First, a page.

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From Spain:

My son, who was diagnosed in September 2002, is currently using insulin injections. Just recently, we have changed from Insulatard (NPH) and Actrapid to Lantus and NovoRapid. So far, things seems to be fine.

My son's sugar levels and control are very important to us all and he's been doing so well these last two years. Since he his diagnosis, his A1cs have been between 5.5 to 5.8. He likes sports and actually takes good care of himself. We are very lucky and proud of him.

When he changed insulins, just a few days ago, our doctor, who is not the same as when our son was diagnosed, told us, basically, that our son only needs to inject insulin in the mornings, lunch and dinner, like he's been doing for the last two years. This was because I mentioned that if our son was high at mid-morning or mid-afternoon, we would correct this with insulin to bring his sugar levels down. Essentially, he said that we are too obsessed with insulin injections and that it is not necessary to do this, which would be less of a pain to our son with more injections. Our son has never complained anyway as he rarely has high blood sugars. If, for any reason, he is high at mid-morning, I am to wait until his lunch time injection and correct it then. We have never done this! Surely it's not good to be high. And if our son were high at mid morning, he would be eating his snack on top of this and around lunchtime would be even higher.

Please can you give me some advice, as I have always corrected a high with insulin. Presently, our son takes eight units of NovoRapid at breakfast, lunch and dinner. He takes 22 units of Lantus at 10 p.m.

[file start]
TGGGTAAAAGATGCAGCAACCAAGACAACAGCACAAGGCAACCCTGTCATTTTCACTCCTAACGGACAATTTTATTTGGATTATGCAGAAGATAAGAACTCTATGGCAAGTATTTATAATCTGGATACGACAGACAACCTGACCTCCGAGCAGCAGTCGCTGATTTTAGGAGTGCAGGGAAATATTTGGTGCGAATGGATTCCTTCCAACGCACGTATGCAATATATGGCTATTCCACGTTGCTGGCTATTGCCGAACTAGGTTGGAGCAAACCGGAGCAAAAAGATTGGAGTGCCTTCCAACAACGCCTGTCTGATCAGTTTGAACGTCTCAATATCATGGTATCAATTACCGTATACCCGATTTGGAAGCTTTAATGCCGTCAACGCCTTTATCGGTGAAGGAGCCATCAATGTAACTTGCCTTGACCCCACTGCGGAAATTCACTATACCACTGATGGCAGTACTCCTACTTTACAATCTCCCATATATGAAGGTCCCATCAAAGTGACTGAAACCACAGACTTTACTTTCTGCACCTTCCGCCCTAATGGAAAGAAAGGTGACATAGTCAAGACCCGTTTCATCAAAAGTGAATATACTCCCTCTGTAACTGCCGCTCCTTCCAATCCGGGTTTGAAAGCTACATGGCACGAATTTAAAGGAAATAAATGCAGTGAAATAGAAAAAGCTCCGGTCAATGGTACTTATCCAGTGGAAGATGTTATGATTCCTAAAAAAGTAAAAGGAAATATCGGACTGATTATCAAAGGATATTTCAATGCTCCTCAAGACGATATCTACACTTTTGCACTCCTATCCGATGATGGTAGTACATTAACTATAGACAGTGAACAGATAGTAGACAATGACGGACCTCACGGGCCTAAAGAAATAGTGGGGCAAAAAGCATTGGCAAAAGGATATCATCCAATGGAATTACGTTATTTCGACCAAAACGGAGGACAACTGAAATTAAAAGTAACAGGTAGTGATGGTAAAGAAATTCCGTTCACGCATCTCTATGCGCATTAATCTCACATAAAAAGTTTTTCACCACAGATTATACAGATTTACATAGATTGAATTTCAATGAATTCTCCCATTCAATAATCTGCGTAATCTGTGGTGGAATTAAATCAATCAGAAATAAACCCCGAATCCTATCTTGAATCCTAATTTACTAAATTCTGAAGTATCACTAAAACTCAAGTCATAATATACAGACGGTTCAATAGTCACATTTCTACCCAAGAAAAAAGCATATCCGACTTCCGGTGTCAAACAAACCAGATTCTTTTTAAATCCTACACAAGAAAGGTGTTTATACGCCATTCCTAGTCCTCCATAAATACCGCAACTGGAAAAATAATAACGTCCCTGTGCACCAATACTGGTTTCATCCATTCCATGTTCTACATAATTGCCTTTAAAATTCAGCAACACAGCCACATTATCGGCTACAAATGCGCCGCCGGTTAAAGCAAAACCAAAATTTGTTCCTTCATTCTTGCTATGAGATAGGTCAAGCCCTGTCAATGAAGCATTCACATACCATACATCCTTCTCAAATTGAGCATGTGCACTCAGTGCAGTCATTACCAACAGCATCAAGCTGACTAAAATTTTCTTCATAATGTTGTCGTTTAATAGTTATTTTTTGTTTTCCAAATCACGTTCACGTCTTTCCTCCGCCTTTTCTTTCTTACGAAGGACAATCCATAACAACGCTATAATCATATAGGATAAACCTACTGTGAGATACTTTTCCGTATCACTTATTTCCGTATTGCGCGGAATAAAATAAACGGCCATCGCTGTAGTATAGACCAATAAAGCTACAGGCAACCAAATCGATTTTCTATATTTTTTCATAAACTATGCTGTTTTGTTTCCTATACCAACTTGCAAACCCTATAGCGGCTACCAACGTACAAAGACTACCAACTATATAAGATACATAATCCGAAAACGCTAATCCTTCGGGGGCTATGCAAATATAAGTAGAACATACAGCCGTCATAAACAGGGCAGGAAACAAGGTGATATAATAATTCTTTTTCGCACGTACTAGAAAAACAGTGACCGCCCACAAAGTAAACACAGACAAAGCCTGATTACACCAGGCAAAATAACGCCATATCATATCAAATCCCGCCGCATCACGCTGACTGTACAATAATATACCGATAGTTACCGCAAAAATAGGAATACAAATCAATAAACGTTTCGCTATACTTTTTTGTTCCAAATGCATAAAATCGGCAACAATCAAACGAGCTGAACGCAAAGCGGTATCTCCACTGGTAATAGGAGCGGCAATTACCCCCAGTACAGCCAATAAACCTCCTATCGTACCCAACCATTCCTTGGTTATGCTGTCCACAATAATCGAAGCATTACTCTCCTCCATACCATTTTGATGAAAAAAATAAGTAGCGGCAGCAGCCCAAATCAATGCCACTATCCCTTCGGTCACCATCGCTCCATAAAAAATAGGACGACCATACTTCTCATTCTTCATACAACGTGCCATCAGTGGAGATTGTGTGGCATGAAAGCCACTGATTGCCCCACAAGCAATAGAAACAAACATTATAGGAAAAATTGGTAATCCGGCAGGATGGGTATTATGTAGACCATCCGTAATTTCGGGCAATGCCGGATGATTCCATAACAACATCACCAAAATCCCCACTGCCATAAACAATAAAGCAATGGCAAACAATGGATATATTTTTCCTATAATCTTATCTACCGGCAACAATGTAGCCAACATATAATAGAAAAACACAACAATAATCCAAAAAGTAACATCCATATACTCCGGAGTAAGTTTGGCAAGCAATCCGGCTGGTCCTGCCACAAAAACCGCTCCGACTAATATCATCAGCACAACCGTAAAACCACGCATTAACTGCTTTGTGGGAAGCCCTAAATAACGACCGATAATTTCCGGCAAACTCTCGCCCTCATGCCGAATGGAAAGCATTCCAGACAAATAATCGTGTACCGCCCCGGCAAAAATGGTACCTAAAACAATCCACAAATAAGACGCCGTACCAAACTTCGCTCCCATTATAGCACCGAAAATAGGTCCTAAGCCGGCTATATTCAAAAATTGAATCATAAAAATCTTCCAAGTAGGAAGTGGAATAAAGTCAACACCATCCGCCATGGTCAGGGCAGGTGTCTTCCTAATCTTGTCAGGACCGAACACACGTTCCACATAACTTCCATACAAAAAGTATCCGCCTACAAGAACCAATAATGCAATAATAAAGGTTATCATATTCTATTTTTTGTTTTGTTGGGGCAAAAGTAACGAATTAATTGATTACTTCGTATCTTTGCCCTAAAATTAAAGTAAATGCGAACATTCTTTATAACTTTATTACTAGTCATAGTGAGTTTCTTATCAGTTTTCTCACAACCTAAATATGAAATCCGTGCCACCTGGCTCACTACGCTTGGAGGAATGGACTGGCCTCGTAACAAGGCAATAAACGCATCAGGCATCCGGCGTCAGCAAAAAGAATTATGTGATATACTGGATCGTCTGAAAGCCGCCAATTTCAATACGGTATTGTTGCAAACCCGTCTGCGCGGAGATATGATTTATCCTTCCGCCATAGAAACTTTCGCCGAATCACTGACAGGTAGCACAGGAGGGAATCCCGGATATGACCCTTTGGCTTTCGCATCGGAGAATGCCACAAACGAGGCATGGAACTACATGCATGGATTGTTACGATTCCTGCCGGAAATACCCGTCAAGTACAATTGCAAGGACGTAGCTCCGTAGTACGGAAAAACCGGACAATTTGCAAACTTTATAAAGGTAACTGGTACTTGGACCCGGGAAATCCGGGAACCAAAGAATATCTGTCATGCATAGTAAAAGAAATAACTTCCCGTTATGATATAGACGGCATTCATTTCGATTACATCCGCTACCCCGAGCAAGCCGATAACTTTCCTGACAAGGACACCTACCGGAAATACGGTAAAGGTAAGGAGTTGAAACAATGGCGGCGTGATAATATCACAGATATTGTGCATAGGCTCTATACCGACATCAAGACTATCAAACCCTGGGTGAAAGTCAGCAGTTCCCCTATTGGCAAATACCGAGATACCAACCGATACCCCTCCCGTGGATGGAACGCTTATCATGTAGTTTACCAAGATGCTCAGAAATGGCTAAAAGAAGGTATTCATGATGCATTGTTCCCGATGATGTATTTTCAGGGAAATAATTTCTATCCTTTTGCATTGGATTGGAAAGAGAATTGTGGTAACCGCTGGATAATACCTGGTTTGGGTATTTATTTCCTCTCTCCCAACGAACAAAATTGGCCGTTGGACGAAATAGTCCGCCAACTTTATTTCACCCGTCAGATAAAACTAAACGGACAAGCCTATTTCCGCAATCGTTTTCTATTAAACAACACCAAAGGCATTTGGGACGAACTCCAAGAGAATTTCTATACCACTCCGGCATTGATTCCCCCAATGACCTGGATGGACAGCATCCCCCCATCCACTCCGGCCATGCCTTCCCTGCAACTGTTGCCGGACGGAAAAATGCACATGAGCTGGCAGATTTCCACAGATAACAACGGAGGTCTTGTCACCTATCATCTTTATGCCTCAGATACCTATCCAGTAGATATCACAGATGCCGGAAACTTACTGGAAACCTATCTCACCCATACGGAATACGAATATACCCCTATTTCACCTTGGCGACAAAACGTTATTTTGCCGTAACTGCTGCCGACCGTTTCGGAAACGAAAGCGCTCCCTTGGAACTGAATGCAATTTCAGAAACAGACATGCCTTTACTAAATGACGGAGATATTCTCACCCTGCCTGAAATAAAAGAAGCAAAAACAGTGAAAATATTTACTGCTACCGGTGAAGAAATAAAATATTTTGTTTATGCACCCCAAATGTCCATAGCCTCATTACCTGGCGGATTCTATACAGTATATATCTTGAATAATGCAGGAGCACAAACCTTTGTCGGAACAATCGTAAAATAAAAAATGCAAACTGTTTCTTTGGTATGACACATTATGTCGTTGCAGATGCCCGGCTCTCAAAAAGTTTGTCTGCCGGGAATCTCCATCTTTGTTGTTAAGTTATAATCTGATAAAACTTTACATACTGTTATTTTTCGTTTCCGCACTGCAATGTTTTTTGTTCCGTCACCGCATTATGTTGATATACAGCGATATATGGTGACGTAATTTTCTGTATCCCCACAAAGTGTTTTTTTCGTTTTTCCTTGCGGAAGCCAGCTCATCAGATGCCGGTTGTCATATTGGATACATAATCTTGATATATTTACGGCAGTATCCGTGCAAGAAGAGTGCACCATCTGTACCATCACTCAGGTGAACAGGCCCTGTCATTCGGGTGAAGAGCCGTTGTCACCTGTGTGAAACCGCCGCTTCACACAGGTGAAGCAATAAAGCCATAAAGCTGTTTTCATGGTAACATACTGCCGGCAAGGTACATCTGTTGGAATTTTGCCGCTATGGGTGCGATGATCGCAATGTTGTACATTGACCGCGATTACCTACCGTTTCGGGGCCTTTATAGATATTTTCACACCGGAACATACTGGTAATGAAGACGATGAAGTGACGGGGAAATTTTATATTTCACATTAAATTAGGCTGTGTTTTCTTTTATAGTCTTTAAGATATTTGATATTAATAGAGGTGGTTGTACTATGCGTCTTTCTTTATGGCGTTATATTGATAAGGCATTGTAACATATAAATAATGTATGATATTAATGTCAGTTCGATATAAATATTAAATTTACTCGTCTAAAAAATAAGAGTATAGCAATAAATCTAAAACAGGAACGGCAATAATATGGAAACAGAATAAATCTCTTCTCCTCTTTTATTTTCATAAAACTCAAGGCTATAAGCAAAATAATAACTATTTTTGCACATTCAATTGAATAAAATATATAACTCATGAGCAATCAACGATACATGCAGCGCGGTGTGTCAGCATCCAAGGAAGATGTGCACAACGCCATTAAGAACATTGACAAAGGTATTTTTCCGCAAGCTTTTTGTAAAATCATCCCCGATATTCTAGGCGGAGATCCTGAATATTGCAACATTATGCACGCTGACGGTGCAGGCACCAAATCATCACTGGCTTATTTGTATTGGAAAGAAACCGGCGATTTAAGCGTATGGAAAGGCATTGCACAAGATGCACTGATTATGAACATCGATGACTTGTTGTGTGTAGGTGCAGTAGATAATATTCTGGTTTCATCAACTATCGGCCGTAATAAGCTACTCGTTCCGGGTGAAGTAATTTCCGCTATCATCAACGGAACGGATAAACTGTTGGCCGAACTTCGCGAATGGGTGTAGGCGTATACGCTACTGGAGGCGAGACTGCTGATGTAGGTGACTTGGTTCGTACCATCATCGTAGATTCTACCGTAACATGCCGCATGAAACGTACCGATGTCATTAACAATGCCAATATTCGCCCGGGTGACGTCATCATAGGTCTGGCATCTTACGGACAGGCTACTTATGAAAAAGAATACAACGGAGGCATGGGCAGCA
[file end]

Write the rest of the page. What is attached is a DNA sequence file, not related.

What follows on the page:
It's just made me more confused! I want to continue the way we always have been shown and his results reflect this as well.


There is no correct answer here. Most teams try to minimize the number of injections required because nobody likes insulin injections. The goal is good control coupled with a happy, healthy child. From a physiological perspective, injections should be very frequent and low dose, such as delivered by a pump, and tailored exactly for current blood sugar and carbohydrate intake. Most teams would not advise frequent corrective extra doses of insulin because of the risk of swinging blood sugars, but this is less of a problem with new short acting insulins such as NovoRapid than with old soluble insulin because the doses used to run into one another. I think that as long as this is not a frequent event then occasional small corrective doses are okay but waiting until the next regular injection would also be fine.


Original posting 29 Jul 2004
Posted to Blood Tests and Insulin Injections and Insulin Analogs


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Last Updated: Tuesday April 06, 2010 15:09:58
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